All About Jazz needs your help and we have a deal. Pay $20 and we'll hide those six pesky Google ads that appear on every page, plus this box and the slideout box on the right for a full year! You'll also fund website expansion.
Through the years, Howlin' Wolf's 1964 performances in Germany have reached legendary status. Many different recordings of these concerts have surfaced in many different configurations. Rockin' The Blues: Live in Germany 1964 remained previously unreleased in the United States, until now.
This Acrobat Music set was recorded in Bremen at The American Folk Blues Festival during The Wolf's first overseas tour, and collects nine songs featuring an all-star band of Chicago's finest Blues musiciansguitarist Hubert Sumlin, bassist Willie Dixon, pianist Sunnyland Slim and drummer Clifton James. Wolf's voice is strong, clear, vibrant, raw and gritty, and does a pretty good job accompanying himself on guitar and harp. His been-there/seen-that vocal delivery is a stunning contrast to Sumlin's powerful guitar, the delicate tinkling of Slim's piano, the bounce of Dixon's bass and the drive of James' drums (the man who created the Bo Diddley beat on "I'm A Man" and "Who Do You Love?").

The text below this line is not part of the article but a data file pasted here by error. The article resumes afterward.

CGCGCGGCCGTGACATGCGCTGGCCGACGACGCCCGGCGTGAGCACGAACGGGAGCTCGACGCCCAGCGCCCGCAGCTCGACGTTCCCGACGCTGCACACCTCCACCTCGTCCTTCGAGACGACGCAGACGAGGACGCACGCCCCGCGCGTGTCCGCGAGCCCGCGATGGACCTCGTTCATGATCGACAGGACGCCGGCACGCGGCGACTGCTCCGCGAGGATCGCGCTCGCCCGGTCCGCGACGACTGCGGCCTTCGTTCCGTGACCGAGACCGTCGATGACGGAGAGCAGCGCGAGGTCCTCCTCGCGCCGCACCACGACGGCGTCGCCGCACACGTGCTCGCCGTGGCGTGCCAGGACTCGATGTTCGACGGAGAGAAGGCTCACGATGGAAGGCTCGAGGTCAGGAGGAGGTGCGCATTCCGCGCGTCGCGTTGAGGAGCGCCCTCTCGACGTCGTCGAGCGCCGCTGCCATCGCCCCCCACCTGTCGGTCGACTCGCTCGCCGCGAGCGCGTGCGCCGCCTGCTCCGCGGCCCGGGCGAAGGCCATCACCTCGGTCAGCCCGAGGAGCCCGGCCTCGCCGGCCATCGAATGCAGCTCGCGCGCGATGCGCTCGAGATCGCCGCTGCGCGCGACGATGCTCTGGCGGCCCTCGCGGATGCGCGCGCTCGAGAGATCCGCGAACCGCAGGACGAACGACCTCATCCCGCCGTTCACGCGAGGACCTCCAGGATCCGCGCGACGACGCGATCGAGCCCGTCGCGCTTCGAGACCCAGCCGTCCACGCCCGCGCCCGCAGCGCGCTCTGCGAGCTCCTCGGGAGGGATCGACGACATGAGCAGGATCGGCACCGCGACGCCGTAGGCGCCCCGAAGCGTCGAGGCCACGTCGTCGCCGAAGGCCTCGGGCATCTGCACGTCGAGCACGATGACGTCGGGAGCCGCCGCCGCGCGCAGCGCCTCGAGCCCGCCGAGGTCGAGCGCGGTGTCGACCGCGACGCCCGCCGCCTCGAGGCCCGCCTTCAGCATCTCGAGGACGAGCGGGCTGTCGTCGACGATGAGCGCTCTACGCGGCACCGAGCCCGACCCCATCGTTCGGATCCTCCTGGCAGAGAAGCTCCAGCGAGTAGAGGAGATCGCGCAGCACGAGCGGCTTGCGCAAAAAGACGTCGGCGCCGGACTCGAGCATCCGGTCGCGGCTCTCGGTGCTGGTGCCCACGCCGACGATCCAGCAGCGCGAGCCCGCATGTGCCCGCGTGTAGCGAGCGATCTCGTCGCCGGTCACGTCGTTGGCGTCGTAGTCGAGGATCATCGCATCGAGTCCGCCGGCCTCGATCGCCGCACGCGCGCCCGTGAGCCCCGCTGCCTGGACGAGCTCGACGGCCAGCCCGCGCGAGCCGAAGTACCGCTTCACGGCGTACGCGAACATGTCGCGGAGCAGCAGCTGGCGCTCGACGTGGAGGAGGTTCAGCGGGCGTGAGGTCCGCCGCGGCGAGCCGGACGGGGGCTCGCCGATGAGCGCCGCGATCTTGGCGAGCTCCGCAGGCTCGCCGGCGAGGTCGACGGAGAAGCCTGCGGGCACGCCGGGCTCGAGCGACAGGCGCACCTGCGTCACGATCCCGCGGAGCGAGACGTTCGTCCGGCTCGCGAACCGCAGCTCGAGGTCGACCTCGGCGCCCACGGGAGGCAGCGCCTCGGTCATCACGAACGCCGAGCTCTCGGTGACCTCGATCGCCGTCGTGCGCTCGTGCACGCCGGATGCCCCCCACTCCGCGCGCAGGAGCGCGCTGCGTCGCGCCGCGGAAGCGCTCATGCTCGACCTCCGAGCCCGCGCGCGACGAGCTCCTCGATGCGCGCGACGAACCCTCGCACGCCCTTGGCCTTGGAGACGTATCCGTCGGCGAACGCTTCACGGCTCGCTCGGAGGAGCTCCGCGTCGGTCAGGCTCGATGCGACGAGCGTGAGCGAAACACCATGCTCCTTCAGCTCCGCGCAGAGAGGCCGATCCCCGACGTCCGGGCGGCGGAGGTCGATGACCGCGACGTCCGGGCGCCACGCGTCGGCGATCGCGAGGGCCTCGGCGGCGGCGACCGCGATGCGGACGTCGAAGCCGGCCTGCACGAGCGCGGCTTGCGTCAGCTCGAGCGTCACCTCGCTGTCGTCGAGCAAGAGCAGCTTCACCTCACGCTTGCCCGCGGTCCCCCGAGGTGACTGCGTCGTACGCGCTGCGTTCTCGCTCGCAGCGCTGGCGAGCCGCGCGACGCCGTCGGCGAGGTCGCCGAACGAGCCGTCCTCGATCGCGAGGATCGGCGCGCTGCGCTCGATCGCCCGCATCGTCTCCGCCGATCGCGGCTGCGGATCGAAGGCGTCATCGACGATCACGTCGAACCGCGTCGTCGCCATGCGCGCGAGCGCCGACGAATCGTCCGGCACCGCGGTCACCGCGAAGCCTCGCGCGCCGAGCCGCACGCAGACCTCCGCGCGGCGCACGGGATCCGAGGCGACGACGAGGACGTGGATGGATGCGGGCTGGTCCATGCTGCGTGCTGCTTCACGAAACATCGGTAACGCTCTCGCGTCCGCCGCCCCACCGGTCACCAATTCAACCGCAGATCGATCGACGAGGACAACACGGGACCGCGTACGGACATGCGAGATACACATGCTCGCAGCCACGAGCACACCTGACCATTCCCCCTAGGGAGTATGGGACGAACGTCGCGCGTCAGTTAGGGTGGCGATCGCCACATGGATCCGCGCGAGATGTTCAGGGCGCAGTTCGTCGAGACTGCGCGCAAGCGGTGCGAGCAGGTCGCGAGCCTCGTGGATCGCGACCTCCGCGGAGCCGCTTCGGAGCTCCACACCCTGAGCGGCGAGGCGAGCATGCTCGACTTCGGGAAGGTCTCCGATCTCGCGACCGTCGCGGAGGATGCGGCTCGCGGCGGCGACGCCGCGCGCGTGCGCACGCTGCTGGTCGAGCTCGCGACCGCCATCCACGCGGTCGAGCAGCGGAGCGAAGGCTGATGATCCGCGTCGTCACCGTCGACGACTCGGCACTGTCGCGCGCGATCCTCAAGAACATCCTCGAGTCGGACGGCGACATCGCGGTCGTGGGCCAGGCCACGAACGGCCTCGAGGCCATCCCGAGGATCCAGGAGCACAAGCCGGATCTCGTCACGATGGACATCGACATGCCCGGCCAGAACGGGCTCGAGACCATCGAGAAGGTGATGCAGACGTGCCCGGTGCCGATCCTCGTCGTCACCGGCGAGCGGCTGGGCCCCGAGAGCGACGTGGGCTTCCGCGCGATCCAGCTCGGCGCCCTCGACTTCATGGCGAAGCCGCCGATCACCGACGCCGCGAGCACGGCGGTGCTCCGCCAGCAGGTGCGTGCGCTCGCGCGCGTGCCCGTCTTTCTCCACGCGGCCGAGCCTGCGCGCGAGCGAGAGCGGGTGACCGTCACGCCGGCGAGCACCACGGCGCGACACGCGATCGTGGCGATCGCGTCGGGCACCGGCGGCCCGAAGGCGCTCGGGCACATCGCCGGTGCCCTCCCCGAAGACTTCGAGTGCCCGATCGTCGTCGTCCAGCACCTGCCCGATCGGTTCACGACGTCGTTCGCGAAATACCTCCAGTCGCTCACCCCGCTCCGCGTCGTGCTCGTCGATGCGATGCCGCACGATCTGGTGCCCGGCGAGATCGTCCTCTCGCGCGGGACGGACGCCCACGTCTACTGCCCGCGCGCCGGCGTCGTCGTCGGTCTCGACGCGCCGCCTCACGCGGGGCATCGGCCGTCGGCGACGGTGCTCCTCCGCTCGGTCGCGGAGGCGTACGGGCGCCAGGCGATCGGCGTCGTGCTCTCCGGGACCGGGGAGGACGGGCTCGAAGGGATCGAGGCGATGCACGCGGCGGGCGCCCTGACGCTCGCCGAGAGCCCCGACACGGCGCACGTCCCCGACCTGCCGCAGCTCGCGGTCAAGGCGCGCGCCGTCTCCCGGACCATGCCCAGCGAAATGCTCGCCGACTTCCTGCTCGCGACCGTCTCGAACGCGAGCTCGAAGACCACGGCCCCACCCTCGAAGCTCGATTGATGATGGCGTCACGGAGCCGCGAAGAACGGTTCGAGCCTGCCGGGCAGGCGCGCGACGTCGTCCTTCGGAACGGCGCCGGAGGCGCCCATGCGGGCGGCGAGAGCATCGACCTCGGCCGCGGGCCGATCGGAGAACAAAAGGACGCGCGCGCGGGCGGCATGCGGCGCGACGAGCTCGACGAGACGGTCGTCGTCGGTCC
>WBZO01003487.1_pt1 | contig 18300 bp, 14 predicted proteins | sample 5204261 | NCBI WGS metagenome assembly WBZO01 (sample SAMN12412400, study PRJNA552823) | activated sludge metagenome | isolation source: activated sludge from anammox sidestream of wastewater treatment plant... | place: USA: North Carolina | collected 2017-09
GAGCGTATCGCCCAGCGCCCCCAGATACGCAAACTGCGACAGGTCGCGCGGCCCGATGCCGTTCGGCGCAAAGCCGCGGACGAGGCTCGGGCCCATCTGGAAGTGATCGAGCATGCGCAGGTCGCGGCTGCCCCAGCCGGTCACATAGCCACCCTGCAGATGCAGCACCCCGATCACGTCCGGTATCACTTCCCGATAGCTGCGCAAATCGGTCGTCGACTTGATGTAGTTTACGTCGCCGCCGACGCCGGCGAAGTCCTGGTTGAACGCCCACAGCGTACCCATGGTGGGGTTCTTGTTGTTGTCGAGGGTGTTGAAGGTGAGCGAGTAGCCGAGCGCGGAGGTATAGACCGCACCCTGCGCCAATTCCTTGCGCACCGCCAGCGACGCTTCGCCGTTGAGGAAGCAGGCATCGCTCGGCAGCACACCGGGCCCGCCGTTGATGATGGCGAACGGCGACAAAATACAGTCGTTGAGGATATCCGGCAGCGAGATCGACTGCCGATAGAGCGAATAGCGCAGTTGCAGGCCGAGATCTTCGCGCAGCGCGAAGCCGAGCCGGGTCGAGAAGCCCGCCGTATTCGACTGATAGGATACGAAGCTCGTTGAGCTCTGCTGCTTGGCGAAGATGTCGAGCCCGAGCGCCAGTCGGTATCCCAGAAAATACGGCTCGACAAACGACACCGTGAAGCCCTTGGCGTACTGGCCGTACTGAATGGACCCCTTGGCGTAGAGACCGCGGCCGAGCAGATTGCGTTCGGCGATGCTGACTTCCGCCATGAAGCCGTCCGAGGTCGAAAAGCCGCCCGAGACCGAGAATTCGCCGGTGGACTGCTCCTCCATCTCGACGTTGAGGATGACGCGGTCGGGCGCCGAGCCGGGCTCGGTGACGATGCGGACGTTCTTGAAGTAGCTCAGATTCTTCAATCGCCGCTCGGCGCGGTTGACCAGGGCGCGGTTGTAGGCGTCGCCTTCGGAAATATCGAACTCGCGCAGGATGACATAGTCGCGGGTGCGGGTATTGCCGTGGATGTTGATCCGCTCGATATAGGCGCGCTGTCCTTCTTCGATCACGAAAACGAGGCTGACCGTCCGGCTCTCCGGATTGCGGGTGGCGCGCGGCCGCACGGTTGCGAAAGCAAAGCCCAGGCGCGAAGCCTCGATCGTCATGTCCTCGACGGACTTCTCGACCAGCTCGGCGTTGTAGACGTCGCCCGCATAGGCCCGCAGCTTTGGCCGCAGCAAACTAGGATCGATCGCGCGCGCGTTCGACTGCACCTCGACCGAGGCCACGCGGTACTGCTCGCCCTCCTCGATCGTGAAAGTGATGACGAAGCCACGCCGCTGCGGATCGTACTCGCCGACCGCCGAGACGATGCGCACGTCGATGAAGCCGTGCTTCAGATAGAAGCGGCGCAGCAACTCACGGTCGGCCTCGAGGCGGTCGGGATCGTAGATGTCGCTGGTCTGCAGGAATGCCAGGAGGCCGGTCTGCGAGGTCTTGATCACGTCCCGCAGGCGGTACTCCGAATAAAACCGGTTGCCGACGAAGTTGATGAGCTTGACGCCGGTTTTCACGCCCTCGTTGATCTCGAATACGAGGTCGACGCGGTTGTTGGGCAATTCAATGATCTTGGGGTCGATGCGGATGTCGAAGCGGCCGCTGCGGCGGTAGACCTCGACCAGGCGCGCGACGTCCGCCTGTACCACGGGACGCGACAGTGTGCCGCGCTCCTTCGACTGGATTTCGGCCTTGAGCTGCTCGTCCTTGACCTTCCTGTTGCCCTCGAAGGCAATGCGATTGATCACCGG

Recorded at a time when American blues artists were all the rage in Europe, this collection contains some of The Wolf's best-loved and most recognizable songs. Highlighted by the instrumental swinging title song, he also covers Skip James' classic "Dust My Broom," the fiery "Howlin' For My Darlin,'" Willie Dixon's "Shake It For Me," the slow burn of "Going Down Slow" and the sensitive, slow, blues of "I Didn't Mean To Hurt Your Feelings" and "Love Me." The CD is a raw and wonderful document of a Howlin' Wolf performance, recorded when he and his band were at the height of their powers.
Though the limitation of the source recording is quite evidentthe CD was recorded in mono and the fidelity of the recording isn't state-of-the-art (even for 1964)it's still quite listenable. Audiophiles might find fault with the musiccomplaining that the highs don't reach high enough and the lows don't have the bassy thump that they shouldbut the performances of Rockin' the Blues are electrifying.
Track Listing: Shake It For Me; Love Me; Dust My Broom; I Didn't Mean To Hurt Your Feelings; Rockin' the Blues; All My Life; Going Down Slow; Howlin' For My Darlin'; Forty-Four.
I love jazz because anything is possible; it has few rules and the best jazz breaks those ones. I prefer free improv because it doesn't really have any rules at all.
I was first exposed to jazz in my teens (in the late sixties).
The first jazz record I bought was Filles de Kilimanjaro by Miles Davis, shortly followed by Extrapolation by John McLaughlin.
My advice to new listeners is to listen as widely as possible and not to make snap judgments--stick with it.